A month after pleading guilty to battery-domestic violence, champion boxer Floyd Mayweather Jr. said he "absolutely" did not kick or punch the mother of three of his children in 2010.
For the first time since taking a plea deal to end his Las Vegas criminal cases, Mayweather on Wednesday spoke publicly about the incidents that have netted him thousands of dollars in fines, 100 hours of community service, a year of counseling sessions and a yet-to-be-served 90-day jail sentence.
The former Olympian spoke with reporters after a news conference where he fulfilled a promise made last year to donate $100,000 to the Susan G. Komen for the Cure foundation to fight breast cancer. Mayweather pledged to donate that amount in October, two months before pleading guilty in the domestic violence case. He said a family relative died from the disease.
Wearing a pink sweater, white pants and a wide smile, Mayweather presented an oversized check to the foundation at his gym in Las Vegas’ Chinatown, near Spring Mountain Road and Valley View Boulevard.
Afterward, the undefeated boxer said he pleaded guilty to battery-domestic violence and no contest to two counts of harassment in December to put "all of these negative things" behind him.
He then denied that he struck Josie Harris in September 2010.
"You’ve seen the O.J. and Nicole pictures, the Chris Brown, Rihanna pictures," Mayweather said, referring to well-known cases of celebrity domestic violence. "You guys have to ask yourself, ‘Where are the pictures?’ But you know things happen. Do I apologize? Absolutely. Did I kick and beat her? Absolutely not."
Mayweather admitted he restrained Harris after an argument and tried to calm her down. "As far as punching, kicking, or beating? No I didn’t do that. Absolutely not."
Mayweather said he wishes Harris "nothing but the best" and described her as a "great woman."
Harris filed a criminal complaint against Mayweather after the Sept. 9, 2010, incident. She said the boxer hit and kicked her because she was dating another man. Harris also accused Mayweather of threatening their children by saying he would "beat their asses if they left the house or called the police" during the incident.
But as the trial date neared, Harris moved to California and couldn’t be reached by prosecutors and investigators preparing the case.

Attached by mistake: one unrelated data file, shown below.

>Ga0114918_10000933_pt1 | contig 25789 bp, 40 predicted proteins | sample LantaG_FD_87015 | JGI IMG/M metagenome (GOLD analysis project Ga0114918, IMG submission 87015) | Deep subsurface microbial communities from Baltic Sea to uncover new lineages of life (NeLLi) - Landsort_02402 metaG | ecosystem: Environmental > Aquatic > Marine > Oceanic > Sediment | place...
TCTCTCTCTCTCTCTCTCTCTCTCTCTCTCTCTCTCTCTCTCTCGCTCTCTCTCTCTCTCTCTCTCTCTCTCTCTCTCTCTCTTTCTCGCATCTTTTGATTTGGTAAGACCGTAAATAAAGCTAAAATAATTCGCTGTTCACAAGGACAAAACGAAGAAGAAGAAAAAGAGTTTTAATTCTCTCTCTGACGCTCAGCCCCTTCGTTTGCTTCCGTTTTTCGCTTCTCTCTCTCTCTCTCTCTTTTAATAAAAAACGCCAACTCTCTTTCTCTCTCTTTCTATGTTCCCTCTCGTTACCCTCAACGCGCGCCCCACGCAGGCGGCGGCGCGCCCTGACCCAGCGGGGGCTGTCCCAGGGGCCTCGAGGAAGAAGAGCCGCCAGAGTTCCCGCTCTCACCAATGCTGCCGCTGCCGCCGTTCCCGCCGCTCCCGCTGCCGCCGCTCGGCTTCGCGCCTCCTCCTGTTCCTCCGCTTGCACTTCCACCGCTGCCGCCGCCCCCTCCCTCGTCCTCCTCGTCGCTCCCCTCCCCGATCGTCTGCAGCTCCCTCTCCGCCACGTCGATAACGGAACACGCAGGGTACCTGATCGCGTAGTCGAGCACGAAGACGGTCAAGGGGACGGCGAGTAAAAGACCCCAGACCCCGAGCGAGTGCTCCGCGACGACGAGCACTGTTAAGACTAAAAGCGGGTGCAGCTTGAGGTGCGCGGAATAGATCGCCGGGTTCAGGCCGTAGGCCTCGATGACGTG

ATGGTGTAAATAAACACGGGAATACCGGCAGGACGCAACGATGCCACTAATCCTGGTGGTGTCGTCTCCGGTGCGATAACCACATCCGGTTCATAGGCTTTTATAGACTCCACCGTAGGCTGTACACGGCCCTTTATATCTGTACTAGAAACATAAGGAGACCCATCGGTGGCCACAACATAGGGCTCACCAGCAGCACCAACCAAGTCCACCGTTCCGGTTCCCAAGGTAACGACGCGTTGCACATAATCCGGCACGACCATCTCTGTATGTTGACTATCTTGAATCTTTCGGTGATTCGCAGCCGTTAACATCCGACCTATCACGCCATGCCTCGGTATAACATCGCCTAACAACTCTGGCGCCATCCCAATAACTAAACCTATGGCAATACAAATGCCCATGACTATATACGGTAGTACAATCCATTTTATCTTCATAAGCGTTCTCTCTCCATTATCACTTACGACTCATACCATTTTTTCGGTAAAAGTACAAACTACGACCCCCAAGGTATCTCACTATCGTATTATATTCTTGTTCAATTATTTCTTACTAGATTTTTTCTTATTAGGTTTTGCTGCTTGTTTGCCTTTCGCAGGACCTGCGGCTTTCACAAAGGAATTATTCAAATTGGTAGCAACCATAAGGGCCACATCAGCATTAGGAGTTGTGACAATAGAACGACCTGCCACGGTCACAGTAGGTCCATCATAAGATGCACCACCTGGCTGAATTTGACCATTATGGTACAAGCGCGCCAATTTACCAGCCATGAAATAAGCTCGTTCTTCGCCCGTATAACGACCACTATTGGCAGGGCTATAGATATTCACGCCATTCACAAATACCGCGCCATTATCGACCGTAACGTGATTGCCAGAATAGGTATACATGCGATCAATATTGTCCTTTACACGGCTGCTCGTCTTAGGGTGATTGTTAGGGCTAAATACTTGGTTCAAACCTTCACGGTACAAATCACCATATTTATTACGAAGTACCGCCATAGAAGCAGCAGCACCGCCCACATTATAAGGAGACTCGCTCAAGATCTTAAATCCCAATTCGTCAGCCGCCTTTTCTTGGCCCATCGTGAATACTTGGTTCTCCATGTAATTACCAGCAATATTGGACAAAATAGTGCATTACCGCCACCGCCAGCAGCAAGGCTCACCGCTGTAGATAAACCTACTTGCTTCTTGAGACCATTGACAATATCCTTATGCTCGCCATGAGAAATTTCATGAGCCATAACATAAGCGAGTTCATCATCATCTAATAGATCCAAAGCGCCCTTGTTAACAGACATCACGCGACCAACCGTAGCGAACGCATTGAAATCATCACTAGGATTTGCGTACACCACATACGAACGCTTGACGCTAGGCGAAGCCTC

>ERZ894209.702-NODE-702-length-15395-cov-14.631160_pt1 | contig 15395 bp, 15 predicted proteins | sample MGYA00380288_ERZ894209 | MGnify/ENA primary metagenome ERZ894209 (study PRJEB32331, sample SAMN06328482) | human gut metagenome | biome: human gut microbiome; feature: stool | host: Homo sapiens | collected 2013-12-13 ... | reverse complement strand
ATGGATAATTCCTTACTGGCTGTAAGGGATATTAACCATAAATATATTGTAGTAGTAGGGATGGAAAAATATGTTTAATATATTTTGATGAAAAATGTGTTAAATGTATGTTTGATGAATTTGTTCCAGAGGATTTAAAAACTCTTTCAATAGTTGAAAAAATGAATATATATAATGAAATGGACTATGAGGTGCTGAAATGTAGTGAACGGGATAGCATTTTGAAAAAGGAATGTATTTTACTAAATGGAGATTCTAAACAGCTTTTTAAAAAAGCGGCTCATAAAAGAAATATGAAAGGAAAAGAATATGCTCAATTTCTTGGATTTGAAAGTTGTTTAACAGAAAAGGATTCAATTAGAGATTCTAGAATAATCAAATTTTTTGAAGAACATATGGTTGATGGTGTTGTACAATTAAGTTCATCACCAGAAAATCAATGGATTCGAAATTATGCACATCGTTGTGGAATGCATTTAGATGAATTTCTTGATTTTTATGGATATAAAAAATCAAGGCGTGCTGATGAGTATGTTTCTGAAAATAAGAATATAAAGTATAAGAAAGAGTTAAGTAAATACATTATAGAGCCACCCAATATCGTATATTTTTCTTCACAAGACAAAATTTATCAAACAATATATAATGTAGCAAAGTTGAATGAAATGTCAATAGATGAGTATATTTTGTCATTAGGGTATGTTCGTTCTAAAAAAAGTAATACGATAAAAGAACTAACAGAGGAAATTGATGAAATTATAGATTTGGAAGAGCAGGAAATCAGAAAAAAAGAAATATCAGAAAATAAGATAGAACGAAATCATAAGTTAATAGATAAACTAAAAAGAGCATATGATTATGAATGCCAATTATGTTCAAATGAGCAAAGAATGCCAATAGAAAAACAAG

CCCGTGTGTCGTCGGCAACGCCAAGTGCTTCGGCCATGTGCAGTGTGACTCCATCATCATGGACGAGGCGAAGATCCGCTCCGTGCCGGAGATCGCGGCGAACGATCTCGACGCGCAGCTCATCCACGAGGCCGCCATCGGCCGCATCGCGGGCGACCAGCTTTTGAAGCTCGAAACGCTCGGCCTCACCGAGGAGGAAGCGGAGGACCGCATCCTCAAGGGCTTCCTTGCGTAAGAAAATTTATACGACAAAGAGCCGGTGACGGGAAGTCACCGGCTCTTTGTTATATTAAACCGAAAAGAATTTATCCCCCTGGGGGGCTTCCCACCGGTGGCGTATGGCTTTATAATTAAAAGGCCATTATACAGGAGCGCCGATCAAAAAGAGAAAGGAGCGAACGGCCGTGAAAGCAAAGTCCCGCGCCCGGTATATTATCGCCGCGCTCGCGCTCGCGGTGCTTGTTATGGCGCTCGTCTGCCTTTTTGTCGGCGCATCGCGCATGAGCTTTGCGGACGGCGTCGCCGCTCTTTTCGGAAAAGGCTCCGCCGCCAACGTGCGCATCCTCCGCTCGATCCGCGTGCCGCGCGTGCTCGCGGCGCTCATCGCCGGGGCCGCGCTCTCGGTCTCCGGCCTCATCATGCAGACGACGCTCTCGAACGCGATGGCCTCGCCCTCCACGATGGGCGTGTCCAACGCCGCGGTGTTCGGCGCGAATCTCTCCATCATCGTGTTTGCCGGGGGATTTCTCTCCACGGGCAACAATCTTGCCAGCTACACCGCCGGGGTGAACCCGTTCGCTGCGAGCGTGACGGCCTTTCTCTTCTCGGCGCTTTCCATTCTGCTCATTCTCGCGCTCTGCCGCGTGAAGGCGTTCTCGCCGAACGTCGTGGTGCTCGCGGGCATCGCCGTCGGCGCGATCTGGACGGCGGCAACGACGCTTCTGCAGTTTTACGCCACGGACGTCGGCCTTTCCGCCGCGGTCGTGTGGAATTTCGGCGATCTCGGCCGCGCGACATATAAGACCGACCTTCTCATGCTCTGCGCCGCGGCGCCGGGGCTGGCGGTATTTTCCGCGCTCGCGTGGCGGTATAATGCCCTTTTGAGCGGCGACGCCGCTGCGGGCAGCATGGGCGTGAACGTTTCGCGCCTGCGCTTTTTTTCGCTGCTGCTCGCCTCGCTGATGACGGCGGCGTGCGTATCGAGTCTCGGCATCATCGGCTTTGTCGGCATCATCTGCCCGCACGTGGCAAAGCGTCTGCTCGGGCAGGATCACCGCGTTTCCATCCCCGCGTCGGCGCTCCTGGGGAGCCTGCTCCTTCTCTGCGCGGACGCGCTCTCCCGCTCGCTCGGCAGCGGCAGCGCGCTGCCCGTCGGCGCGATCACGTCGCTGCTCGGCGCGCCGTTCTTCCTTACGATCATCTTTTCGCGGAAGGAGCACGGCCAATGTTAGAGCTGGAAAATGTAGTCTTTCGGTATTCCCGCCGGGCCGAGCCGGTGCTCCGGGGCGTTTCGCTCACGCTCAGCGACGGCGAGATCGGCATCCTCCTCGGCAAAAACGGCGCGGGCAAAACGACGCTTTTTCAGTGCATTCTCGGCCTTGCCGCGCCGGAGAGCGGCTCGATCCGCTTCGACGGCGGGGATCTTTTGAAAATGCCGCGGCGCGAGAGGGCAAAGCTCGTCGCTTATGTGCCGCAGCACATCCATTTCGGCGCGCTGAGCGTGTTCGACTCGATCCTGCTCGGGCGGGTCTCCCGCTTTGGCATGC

Harris had made a similar allegation before. In 2003, she told police Mayweather beat her during an argument over another woman. When that case went to trial in 2005, Harris changed her story and told the jury Mayweather was a "teddy bear" who had never laid a hand on her. The boxer was acquitted.
By October, prosecutors believed Harris no longer was cooperating in the latest case and sought to cut a deal with the boxer. Their only leverage was that they could force Mayweather’s children to testify against him, something the boxer wanted to avoid.
Mayweather said Wednesday he took the plea deal because it was the best thing for him to do and he didn’t want to "drag my family through a public dispute."
Mayweather also scoffed at the other criminal case he settled as part of his deal with prosecutors, a misdemeanor battery charge stemming from his poking a security guard over parking citations.
Mayweather denied poking Smith. He pleaded no contest to the charge in December and paid a $1,000 fine.
A police report of the November 2010 incident showed that a confrontation ensued after guard Shayne Smith cited two Mayweather vehicles for violating parking rules at the Southern Highlands Estates, where the boxer owns a $9.5 million, 12,000-square-foot mansion.
Police said a photo of Smith showed redness on his face. Smith is suing Mayweather over the incident.
The boxer had nothing bad to say about the court system or those who would put him in jail. "When it comes to the system, it is what it is. They work the way they want to work. I can’t be mad at them at all."
Mayweather said he looks at the 90-day jail sentence — which was set to start Jan. 6 but was delayed until June 1 by Justice of the Peace Melissa Saragosa so the boxer could fight an unknown opponent May 5 — as another obstacle.
"The only thing I can do is keep my fingers crossed and hope for the best and continue to do what I do," Mayweather said.
The boxer said he will focus on the positive until it’s time to turn himself in at the Clark County Detention Center. "When that day comes, it is what it is."
Mayweather still faces a laundry list of legal troubles.
The boxer has been linked to, but not charged in, a shooting in August 2009 outside the Crystal Palace Skating Center on Boulder Highway near Flamingo Road.
Authorities allege that Ocie Harris, a Mayweather bodyguard, shot at a BMW carrying Quincey Williams and Damein Bland as the car left the skating rink. The car was hit six times. The victims allege the shooting occurred after Mayweather threatened Williams’ life over insulting text messages. No one was injured.
Harris faces six felonies, including attempted murder with use of a deadly weapon. A trial is set for Feb. 6.
Williams and Bland have filed a civil lawsuit against Mayweather over the incident.
There are several other lawsuits against Mayweather pending in civil court over allegations that his bodyguards assaulted people at casinos and nightclubs in Las Vegas.
Meanwhile, representatives of the Susan G. Komen foundation said 75 percent of the $100,000 donation will be used in Las Vegas, and the other 25 percent will be used to support national research efforts.
Contact reporter Francis McCabe at fmccabe@review journal.com or 702-380-1039.